In study time 139,619 pregnant females attended ANC clinic [Table 1]. Out of which, 9529 (68.21%) pregnant females were precounselled, and after consent HIV test was done in 90,738 (95.28%) females. Out of 90,738 pregnant females, 135 (0.14%) females were reported HIV-positive in PPTCT center [Table 2]. In our hospital, 188 (0.13%) HIV-positive deliveries were conducted, of which 144 (76.6%) were ANC-booked patients and 44 (23.40%) patients came directly in labor (unbooked) and HIV test was done at the time of delivery [Table 3]. Five patients gave their wrong addresses and could not be followed up. Two HIV-positive female patients were refused ART in 2014, and the rest of 133 pregnant female patients were linked to the ART center for further management [Table 4]. Counseling and testing of their spouse and other family members were advised. Out of 184 newborns, seven newborns expired during delivery, and the rest of all 177 newborns were alive. At 6-weeks follow-up, 78 DBS samples were sent to AIIMS, New Delhi, and all were reported negative for HIV DNA PCR test. In 18 months follow-up, all 52 newborns were reported HIV-negative [Table 5].
Table 1: Showing spectrum PPTCT data in study time

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Table 2: Showing spectrum of HIV Positivity in study time

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Table 3: Status of HIV Positive pregnant females and their pregnancy outcome

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Table 4: Showing follow up description of HIV positive pregnant patients and their treatment seeking behaviour

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Table 5: Follow up study of HIV Testing in Newborns up to 18 months

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Nevirapine syrup and clotrimazole were given to all newborns as per NACO guidelines.[2] Follow-up of all newborns was done at 6 months, 12 months, and 18 months for repeat HIV testing according to NACO guidelines[2] and in our study, all newborns were HIV-negative after 18 months of follow-up.


  Discussion Top


India's socioeconomic status, traditional social ills, cultural myths on sexuality, and people who are excluded from mainstream social, economic, and cultural life make it extremely vulnerable to HIV/AIDS.[5]

Over the years, HIV has spread rapidly from urban to rural areas in India and from high-risk groups to the general population and is heterogeneous in its spread.[6],[7]

The NACO Technical Estimate Report (2015) estimated that out of 29 million annual pregnancies in India, 35,255 occur in HIV-positive pregnant women. In the absence of any intervention, an estimated (2015) cohort of 10,361 infected babies will be born annually.[8]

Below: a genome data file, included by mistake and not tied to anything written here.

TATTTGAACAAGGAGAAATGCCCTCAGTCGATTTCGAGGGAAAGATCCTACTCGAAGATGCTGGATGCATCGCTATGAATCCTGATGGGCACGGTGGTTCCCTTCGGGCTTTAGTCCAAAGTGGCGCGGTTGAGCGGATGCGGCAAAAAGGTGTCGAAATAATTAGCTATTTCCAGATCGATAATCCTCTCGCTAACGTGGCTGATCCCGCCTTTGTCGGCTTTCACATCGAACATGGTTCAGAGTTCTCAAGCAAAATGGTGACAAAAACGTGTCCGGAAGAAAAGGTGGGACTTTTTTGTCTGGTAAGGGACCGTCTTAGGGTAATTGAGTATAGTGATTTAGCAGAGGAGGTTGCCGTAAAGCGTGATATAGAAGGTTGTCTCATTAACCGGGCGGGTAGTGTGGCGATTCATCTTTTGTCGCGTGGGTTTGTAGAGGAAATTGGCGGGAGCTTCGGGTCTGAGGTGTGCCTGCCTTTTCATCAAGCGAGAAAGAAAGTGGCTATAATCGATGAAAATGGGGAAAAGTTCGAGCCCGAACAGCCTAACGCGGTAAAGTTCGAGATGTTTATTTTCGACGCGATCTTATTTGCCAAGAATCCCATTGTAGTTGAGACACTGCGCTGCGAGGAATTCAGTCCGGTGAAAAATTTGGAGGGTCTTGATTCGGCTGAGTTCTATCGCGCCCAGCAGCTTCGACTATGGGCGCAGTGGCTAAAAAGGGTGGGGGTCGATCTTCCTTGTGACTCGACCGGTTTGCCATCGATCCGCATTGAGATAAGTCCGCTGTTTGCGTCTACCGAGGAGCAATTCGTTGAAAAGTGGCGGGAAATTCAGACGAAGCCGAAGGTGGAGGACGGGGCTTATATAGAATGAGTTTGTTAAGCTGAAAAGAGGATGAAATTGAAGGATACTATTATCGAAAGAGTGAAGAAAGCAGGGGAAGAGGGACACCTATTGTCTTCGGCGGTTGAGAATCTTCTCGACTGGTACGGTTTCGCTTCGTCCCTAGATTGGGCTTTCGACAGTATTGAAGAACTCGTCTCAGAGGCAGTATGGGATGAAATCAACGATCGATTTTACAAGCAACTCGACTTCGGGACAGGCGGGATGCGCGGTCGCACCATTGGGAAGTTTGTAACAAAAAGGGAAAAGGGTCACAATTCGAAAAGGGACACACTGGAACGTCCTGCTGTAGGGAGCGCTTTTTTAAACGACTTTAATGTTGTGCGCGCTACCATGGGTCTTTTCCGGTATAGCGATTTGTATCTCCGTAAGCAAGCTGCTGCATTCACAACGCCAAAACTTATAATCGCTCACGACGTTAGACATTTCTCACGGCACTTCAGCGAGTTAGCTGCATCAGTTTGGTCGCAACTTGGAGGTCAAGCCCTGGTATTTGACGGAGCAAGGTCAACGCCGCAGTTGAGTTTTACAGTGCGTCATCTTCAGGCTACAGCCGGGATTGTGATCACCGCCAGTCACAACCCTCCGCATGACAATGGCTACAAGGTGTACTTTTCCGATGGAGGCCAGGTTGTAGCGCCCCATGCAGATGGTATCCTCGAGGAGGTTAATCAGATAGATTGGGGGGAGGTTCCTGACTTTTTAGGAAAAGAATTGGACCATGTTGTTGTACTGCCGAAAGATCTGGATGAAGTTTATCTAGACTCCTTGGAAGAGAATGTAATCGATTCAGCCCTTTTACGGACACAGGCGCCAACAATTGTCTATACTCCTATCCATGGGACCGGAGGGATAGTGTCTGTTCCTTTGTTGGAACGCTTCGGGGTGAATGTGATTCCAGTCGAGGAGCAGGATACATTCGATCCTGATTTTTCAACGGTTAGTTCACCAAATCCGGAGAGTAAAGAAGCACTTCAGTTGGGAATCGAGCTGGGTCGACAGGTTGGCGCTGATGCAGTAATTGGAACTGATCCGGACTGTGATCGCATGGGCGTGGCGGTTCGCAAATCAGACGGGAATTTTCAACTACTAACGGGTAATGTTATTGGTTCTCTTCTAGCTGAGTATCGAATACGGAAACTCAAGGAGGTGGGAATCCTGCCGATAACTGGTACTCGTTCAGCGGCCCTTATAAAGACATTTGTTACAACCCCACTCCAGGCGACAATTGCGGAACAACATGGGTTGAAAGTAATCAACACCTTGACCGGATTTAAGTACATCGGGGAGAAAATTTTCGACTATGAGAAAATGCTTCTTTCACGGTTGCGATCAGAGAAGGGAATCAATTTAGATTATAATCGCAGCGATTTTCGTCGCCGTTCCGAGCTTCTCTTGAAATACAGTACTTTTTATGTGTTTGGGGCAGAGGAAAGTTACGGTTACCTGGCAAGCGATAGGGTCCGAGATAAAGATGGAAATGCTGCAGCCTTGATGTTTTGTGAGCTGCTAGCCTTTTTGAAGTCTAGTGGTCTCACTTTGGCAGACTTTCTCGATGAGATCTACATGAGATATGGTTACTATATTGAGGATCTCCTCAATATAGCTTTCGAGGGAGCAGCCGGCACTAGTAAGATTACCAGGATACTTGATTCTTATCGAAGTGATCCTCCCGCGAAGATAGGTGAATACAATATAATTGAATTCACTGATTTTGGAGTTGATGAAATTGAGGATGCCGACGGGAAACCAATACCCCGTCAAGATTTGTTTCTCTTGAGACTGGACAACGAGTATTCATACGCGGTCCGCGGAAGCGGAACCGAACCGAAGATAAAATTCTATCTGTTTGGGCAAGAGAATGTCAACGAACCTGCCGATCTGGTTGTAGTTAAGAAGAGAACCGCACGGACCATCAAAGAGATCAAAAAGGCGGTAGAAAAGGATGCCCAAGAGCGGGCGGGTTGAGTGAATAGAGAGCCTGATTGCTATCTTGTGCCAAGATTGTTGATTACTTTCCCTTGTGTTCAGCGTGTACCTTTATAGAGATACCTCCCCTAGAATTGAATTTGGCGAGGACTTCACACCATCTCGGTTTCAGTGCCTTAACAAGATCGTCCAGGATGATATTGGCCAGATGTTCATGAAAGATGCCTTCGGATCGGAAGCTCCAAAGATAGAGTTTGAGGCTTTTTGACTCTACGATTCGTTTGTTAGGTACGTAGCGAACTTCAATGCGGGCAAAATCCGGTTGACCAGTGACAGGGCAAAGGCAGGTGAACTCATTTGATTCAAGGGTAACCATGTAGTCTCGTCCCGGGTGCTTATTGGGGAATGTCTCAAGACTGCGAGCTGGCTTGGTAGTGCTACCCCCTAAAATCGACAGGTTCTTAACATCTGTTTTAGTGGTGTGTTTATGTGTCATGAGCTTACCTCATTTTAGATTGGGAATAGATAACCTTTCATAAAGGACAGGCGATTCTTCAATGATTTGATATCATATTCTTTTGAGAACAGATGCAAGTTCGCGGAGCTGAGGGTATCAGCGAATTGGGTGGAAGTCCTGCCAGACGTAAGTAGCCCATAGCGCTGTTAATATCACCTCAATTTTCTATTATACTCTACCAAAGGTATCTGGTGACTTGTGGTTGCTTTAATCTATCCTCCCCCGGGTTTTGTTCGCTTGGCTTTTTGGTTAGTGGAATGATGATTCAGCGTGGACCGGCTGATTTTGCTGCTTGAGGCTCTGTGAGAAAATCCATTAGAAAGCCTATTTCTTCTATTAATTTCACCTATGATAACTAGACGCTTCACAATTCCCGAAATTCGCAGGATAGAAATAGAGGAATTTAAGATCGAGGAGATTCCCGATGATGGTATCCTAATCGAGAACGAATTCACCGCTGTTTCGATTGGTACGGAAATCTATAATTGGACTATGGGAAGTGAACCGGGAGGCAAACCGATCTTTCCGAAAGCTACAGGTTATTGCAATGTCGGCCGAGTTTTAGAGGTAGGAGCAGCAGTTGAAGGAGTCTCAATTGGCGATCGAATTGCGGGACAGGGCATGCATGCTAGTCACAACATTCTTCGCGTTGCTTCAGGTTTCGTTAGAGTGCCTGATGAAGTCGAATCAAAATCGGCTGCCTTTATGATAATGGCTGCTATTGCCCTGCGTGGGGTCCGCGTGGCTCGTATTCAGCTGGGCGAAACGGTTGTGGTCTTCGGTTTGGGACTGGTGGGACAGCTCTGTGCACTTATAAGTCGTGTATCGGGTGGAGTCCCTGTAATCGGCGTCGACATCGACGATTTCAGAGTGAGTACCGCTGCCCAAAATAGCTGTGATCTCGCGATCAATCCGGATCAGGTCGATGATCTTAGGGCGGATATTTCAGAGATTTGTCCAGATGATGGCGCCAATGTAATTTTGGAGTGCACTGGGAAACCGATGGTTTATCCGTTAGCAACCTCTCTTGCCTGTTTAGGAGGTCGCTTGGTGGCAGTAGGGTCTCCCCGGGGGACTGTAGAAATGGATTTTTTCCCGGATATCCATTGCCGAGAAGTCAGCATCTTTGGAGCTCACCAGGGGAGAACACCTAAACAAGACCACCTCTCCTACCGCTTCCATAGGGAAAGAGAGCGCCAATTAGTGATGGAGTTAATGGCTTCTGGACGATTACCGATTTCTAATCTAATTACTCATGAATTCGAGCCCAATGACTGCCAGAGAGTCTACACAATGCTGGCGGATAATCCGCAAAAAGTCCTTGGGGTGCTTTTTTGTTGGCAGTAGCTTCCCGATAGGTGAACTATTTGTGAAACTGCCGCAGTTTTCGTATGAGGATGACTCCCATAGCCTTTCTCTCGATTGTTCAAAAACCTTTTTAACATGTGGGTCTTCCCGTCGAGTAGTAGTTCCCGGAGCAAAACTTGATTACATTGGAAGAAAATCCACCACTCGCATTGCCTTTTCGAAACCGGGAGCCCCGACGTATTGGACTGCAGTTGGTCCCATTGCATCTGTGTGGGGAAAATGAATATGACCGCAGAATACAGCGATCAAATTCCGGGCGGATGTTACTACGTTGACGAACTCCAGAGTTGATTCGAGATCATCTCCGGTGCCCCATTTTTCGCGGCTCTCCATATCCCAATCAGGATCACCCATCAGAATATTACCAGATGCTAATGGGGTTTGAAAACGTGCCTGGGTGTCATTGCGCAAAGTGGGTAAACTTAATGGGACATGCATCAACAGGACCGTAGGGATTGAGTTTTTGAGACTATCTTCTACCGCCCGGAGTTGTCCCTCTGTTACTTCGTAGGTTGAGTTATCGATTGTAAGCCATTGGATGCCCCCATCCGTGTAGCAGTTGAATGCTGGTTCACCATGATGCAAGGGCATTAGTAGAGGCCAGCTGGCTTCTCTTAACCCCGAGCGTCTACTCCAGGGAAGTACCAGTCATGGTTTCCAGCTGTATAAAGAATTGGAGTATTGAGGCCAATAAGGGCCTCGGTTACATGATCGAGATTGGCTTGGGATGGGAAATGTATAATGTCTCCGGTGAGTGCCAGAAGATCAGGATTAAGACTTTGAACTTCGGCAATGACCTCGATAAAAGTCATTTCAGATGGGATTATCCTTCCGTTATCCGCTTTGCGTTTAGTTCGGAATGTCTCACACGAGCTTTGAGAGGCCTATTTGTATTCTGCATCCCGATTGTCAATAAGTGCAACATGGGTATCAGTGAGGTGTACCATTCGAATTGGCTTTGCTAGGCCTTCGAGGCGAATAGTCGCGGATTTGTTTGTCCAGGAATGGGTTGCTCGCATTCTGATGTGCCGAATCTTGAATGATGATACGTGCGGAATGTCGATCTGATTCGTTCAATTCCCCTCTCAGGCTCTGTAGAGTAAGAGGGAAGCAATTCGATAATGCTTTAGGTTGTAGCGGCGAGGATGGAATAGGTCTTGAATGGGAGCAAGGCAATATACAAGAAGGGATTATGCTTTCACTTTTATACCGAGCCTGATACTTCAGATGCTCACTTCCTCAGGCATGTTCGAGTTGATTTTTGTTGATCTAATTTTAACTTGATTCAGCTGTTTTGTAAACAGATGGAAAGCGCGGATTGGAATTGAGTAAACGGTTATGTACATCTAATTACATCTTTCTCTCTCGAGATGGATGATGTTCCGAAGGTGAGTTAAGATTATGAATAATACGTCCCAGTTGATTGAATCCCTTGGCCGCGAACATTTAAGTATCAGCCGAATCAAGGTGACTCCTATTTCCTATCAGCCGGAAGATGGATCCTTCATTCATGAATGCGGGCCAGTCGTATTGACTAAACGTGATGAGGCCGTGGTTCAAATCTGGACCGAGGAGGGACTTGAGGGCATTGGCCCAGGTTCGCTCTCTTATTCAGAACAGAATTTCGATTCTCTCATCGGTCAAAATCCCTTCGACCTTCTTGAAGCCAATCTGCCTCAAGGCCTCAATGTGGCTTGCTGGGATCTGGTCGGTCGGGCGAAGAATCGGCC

The PPTCT program aims to prevent the perinatal transmission of HIV from an HIV -infected pregnant mother to her newborn baby.[2]

In the present study, the total number of ANC tested for HIV infection was decreasing continuously from August 2014 to 2020. The overall seroprevalence of HIV infection in pregnant women is 0.14% (135/90738). Pretest and posttest counseling was improved from 33853 (2014–2016) to 61376 (2017–s2020). This may be due to increased awareness and availability of HIV tests in various centers (like PPTCT, ICTC) and counseling for institutional deliveries.

In a study by Kwatra et al.[9], a total of 12,719 pregnant women attending the antenatal clinic, 10,491 (82.48%) were accepted for pretest counseling and HIV testing. A total of 145 women were found to be seropositive with a seroprevalence rate of 1.38%. Although a study done by Gupta et al. in north India revealed that the prevalence of HIV was found to be 0.88%.[10]

Similarly, Mehta et al's.[11] study indicates a lower trend of HIV prevalence. In his study seropositivity of HIV was 0.38%.

Different authors have reported different seropositivity rates, ranging from 0.1% to 2.3%. Maitra et al.[12] reported seropositivity of 0.4–1.09% in Gujarat. Parmeshwari et al.[13] reported a seroprevalence of 1.14% (2002) and 0.7% (2007) among antenatal women. Joshi U et al. reported a seroprevalence of 0.35% (2006–2007) among antenatal women.[14] The Rajasthan State AIDS Control Society (RSACS)[15] reported 0.1%–0.2% seropositivity for 5 years (2006–2010). A Tamil Nadu Sentinel Surveillance showed that a median positivity rate of HIV infection among antenatal women was 0.65% in 2004 and 0.5% in 2005.[16] HIV Sentinel Surveillance conducted by Maharashtra State AIDS Control Society (MSACS) revealed a decline in seropositivity among antenatal women from 1.25% (2005) to 0.75% (2006–2007) in urban areas.[17]

These findings have significance as per the official data obtained from India's NACO.[8]